The second period started as the first ended with Liverpool on top. Despite an early good save by Almunia from Gerrard’s drive, the hosts were not creating real chances. Lots of threatening possession with Arsenal sitting back and soaking up the pressure. On the hour mark, Liverpool seemed to lose their way and long spells of Arsenal possession ensued. It did not last though. A punt upfield saw Crouch induce panic on the right-hand side of Liverpool’s defence between Gallas and Toure. For the only time in the evening, the knockdown fell to Torres who had got behind the two Arsenal defenders. Senderos tried to cover but could not get close enough to prevent the turn and shot that led to the hosts having the advantage.
Arsene responded by introducing Walcott and van Persie into the fray, withdrawing Diaby and Eboue, as the equaliser was sought. It almost arrived within ninety seconds. Hleb on the left arced a pass forward that was missed by the Liverpool defence. Adebayor beat Reina to the ball, lifted in over the Spaniard to see it drift wide. A glorious chance went begging.
It seemed not to matter though when ten minutes later Theo Walcott picked up the ball in his own half and ran eighty yards at full pelt brushing off four Liverpool challenges. Retaining his composure, he squared the ball behind the Liverpool defence where Adebayor waited to slot home. Glory days beckoned and were equally quickly snatched away.
Whatever the root of the problem is, a regular charge is of how Arsenal cannot see out a game. It is, of course, not totally true otherwise the team would not have been in the top three all season. Last night, they chose to prove the misinformation correct. Babel charged into the area and in trying to get behind the Liverpool attacker, Toure’s arm made contact. It does not take much to have a forward go down in the box at the best of times. When your team needs a goal, the urgency with which the floor seems an appealing option, hastens. Steven Gerrard was given a redemptive moment having missed his kick to allow Theo to start his run; this time the Liverpool skipper was calm and firm in his shot and the tie had swung away from Arsenal permanently. The fourth Liverpool goal was somewhat inevitable as gaps emerged, Babel outsprinting Fabregas to beat Almunia and seal the win in the dying moments.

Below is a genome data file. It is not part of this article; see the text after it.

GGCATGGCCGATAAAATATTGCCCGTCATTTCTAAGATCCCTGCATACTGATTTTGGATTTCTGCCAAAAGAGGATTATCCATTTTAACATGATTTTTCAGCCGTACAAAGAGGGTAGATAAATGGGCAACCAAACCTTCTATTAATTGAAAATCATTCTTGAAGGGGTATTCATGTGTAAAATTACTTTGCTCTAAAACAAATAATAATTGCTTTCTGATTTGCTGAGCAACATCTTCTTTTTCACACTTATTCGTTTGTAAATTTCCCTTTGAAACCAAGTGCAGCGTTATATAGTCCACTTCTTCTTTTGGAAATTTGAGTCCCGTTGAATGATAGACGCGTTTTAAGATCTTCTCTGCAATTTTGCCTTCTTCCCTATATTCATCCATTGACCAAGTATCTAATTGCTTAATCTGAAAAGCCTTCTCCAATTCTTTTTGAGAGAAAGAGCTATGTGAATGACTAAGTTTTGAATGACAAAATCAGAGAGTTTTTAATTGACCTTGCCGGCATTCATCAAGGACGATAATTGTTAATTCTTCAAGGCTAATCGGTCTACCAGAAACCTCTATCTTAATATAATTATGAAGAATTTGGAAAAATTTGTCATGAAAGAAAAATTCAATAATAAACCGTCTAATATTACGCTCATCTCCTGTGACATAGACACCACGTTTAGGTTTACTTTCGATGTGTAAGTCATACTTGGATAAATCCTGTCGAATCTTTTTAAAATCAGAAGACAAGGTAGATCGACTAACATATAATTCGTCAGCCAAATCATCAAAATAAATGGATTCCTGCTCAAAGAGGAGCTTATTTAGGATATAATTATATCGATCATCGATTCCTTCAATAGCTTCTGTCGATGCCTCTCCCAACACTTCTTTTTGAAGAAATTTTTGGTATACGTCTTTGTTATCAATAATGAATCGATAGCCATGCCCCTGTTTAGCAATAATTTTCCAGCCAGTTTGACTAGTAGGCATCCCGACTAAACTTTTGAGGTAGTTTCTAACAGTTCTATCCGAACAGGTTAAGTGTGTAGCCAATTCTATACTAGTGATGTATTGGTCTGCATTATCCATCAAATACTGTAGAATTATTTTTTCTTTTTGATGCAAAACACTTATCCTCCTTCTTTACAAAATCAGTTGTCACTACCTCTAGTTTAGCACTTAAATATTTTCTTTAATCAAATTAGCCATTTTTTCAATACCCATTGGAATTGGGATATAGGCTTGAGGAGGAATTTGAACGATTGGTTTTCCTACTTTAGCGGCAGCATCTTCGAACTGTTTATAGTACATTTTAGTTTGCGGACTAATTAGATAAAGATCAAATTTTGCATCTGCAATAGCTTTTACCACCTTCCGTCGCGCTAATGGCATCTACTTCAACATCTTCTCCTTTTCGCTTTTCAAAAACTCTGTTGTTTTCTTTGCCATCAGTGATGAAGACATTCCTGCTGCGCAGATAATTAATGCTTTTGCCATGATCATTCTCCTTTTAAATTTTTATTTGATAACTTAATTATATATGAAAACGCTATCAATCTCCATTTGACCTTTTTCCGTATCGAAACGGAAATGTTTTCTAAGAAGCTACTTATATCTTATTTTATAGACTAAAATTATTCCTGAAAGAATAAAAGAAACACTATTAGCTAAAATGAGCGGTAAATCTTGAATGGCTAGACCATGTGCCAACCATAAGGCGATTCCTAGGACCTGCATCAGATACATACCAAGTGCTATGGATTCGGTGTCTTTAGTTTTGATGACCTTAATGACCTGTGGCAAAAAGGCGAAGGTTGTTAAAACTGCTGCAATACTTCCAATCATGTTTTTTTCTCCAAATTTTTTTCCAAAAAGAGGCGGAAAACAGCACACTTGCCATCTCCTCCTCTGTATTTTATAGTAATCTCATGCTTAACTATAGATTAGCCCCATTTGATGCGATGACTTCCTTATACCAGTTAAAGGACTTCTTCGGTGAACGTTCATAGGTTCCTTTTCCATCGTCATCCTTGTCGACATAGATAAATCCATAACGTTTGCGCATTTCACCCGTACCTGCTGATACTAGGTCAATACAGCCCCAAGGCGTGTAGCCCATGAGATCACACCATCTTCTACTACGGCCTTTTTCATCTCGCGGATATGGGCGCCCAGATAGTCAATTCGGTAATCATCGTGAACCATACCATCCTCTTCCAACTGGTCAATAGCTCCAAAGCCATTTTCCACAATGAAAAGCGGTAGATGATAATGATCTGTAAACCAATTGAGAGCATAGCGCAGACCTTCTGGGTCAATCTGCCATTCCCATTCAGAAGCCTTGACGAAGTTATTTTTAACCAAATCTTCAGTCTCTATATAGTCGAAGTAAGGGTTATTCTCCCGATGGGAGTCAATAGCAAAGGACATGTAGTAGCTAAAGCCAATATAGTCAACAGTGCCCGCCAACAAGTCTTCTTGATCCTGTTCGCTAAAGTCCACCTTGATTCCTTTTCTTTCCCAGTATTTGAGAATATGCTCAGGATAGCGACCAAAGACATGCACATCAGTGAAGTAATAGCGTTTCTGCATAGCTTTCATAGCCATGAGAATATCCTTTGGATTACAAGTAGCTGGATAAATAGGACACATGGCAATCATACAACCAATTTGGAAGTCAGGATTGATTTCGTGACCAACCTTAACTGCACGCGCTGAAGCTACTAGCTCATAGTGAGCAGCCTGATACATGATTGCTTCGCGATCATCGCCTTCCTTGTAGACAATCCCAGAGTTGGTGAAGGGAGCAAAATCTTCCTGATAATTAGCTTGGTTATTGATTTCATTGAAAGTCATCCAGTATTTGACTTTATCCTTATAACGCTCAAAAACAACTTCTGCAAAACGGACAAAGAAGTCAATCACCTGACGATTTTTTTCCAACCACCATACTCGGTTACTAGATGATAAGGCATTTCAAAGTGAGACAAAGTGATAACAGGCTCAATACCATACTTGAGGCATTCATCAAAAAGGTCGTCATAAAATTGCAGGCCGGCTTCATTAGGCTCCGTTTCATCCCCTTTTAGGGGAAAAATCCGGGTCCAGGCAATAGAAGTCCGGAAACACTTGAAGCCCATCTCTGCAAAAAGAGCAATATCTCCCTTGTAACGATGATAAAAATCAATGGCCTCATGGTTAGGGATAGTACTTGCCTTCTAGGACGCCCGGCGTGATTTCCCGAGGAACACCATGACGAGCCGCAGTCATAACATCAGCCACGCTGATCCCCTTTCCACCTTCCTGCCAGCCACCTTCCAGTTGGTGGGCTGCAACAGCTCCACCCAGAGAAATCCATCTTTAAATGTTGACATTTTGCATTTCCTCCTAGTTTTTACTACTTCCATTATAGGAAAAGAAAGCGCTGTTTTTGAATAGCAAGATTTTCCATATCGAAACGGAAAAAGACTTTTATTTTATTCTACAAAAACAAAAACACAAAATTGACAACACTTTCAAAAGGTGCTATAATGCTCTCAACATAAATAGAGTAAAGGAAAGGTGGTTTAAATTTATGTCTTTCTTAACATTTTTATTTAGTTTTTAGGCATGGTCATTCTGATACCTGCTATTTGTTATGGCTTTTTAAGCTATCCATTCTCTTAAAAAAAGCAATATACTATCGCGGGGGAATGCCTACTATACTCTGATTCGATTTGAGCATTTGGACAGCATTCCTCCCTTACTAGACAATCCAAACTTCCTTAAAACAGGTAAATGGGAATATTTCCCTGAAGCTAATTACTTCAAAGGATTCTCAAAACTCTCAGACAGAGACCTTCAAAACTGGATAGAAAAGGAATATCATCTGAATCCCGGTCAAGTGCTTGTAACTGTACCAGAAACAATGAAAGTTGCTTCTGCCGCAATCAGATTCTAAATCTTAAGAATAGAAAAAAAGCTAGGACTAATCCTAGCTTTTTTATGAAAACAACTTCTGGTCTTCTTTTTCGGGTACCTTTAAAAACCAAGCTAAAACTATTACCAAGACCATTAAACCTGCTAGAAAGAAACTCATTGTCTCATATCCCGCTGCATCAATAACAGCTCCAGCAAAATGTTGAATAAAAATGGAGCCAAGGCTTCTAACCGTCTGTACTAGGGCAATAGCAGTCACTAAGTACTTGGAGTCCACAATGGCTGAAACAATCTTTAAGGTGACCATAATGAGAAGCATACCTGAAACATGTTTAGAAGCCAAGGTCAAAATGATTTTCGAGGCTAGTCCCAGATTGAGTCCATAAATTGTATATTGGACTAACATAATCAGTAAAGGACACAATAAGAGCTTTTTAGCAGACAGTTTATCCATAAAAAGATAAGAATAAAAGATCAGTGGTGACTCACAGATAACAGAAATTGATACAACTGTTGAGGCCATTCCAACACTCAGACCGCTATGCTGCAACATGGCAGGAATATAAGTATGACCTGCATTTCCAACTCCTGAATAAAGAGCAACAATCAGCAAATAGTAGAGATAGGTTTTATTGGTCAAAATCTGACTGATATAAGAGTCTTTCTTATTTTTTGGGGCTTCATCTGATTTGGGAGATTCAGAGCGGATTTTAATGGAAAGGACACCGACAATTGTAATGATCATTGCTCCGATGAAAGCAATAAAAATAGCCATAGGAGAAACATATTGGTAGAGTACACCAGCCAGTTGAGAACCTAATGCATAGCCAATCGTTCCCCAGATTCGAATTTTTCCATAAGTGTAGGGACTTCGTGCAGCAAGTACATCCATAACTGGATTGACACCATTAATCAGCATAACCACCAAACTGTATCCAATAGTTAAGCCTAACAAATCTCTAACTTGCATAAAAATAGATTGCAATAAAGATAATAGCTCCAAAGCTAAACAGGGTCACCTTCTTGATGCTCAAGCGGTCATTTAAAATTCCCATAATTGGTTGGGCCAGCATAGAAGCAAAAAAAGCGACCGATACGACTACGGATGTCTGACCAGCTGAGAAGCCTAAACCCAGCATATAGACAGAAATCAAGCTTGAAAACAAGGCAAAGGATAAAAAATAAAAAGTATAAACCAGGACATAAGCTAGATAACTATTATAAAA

A glorious failure it might have been but one in which the team should take belief. They showed no fear and came so close. The history books and statistics can record the events but they never truly show the reality. Arsene may rage about penalties, fuelled by a sense of injustice but injuries have cost the squad more dearly. What if Flamini had not been crocked before half-time? What if Rosicky were fit? What if RvP had not lost half a season? As I said earlier, a time of ‘what ifs’.
In 2003-04, a difficult spell was put behind the team with a 4 – 2 home win over Liverpool, a big game. In 2007-08, another big game looms at the weekend, an extra day to rest weary bones. A win at Old Trafford and the heights of 1988-89 may yet be scaled once more. Defeat and the season of promise will peter out as 1987-88 did, leaving a solid foundation for the future in its wake. A test of character for Arsene and his staff to lift the players. Last night showed the players have the mental strength but this time they need it for the full ninety minutes.